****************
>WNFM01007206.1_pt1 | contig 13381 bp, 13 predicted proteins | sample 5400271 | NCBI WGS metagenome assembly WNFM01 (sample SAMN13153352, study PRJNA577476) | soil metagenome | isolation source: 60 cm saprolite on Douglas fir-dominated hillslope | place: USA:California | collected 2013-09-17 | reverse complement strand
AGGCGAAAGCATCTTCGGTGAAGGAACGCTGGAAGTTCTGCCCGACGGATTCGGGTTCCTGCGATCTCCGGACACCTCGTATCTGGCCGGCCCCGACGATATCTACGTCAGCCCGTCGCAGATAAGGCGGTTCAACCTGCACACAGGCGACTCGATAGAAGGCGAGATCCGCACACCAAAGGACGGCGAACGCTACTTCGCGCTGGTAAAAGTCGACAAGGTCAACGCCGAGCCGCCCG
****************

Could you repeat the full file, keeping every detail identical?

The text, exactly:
>WNFM01007206.1_pt1 | contig 13381 bp, 13 predicted proteins | sample 5400271 | NCBI WGS metagenome assembly WNFM01 (sample SAMN13153352, study PRJNA577476) | soil metagenome | isolation source: 60 cm saprolite on Douglas fir-dominated hillslope | place: USA:California | collected 2013-09-17 | reverse complement strand
AGGCGAAAGCATCTTCGGTGAAGGAACGCTGGAAGTTCTGCCCGACGGATTCGGGTTCCTGCGATCTCCGGACACCTCGTATCTGGCCGGCCCCGACGATATCTACGTCAGCCCGTCGCAGATAAGGCGGTTCAACCTGCACACAGGCGACTCGATAGAAGGCGAGATCCGCACACCAAAGGACGGCGAACGCTACTTCGCGCTGGTAAAAGTCGACAAGGTCAACGCCGAGCCGCCCG